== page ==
Billboard.com takes a look back at Appetite.

“Appetite for Destruction” introduced a band that anyone who loved rock’n’roll could agree on. The metal heads loved the aggression, the glam fans fawned over their looks, the punks aligned with their rebellion, and the purists savored their blues-based riffs. It also contributed iconic images to the lexicon (Rose’s head bandana, guitarist Slash’s top hat) and uncompromising, powerful songs that remain incredibly fresh. Nothing quite like “Appetite” has come along in the 25 years since it arrived. And that, folks, is why we’re stuck with Axl Rose for the rest of our lives.

Spin celebrates Appetite at 25 with the worst covers.

Stereogum looks back:

A group full of hard-partying Sunset Strip veterans who’d all done time on the L.A. pop-metal scene, led by an Indiana transplant that still thought of himself as some sort of off-the-bus hick delinquent and compensated accordingly. And that band happened to have both the ridiculous chops that the pop-metal scene required and a sort of alchemical, otherworldly chemistry that few other bands in history have ever displayed — one of the things that makes their quick dissolution so tragic. And that hick happened to have this sensitive sandpaper wail that sounded sensitive when it was trying to sound tough, and vice versa. That’s a deep and rare combination, and somehow it doesn’t come close to explaining how an album like this could happen.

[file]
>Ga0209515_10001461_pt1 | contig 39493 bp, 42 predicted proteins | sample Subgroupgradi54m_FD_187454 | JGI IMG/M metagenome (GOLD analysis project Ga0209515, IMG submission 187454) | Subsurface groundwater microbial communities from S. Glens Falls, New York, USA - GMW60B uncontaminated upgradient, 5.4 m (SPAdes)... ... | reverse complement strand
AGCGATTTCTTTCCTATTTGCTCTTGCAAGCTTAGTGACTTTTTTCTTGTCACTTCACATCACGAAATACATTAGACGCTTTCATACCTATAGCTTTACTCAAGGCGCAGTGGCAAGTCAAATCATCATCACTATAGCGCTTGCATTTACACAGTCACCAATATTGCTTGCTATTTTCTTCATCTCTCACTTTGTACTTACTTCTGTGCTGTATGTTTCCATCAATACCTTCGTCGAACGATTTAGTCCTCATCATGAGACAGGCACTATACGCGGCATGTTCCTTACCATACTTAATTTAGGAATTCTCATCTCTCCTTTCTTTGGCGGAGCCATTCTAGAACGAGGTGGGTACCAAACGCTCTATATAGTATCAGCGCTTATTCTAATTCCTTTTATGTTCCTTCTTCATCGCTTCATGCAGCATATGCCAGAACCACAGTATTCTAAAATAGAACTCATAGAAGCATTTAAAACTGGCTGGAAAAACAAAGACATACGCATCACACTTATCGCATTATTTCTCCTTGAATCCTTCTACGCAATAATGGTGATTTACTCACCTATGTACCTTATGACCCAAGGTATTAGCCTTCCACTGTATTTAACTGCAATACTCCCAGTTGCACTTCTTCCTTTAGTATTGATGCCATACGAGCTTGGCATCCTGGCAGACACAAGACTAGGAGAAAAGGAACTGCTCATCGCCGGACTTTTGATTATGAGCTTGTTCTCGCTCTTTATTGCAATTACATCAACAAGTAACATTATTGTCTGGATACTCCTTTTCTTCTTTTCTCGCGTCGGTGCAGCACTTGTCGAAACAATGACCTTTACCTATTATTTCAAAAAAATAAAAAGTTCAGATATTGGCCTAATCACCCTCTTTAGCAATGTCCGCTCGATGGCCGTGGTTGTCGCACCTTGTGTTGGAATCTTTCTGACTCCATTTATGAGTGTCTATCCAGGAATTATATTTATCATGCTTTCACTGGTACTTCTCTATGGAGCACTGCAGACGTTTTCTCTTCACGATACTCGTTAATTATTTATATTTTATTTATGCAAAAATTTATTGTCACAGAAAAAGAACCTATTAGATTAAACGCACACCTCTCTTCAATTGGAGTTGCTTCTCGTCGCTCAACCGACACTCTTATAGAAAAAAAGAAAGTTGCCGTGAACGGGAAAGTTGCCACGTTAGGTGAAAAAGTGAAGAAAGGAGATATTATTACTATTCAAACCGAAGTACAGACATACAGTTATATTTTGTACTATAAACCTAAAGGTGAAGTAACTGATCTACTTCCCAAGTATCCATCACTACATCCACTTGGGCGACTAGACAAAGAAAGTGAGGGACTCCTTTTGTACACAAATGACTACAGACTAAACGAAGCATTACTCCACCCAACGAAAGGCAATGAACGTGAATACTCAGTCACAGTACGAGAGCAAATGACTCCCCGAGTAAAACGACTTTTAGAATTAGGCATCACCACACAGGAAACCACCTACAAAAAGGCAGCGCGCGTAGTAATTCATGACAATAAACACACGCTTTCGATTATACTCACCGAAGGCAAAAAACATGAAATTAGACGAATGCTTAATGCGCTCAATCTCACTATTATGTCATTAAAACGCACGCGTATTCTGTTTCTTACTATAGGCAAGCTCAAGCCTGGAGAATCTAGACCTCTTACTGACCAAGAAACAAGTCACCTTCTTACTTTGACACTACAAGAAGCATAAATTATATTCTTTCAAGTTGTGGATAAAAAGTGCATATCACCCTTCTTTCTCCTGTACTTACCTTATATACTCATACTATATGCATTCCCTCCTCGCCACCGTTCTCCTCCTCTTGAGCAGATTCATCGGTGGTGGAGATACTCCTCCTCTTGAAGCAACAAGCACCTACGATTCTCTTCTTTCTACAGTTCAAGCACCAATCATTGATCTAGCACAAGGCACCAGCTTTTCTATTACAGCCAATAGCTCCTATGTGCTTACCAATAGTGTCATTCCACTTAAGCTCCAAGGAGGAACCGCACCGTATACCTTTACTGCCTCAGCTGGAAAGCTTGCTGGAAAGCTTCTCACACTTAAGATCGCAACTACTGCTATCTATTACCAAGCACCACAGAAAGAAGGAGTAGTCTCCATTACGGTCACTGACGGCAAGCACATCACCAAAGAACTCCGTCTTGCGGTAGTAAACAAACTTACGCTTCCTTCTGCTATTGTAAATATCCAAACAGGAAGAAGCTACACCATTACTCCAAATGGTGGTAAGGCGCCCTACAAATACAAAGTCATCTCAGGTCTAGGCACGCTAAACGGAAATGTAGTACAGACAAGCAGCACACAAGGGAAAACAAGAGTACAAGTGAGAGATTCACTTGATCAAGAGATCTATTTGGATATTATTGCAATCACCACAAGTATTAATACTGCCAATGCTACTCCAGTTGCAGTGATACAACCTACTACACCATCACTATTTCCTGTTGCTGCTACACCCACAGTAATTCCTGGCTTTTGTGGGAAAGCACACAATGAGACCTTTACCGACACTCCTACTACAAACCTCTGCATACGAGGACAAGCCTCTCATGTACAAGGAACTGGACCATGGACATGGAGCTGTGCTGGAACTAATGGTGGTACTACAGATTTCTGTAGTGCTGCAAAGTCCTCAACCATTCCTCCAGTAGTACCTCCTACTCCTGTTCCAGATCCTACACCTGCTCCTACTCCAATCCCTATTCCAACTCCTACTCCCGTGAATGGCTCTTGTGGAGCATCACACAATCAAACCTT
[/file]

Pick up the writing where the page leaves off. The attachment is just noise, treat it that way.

Wikipedia, always helpful.

Rolling Stone has Appetite as the 27th best album of the 80s, and #62 all time, but there’s not a proper review anywhere. (THERE AREN’T ENOUGH STARS IN THE WORLD.)

Axl’s mugshot from when he was 18. This is a cool post.

Axl rose mugshot

Axl’s 1989 Playboy interview.

Here’s the real long Axl Rose GQ profile from 6 years ago that I’ve likely posted before.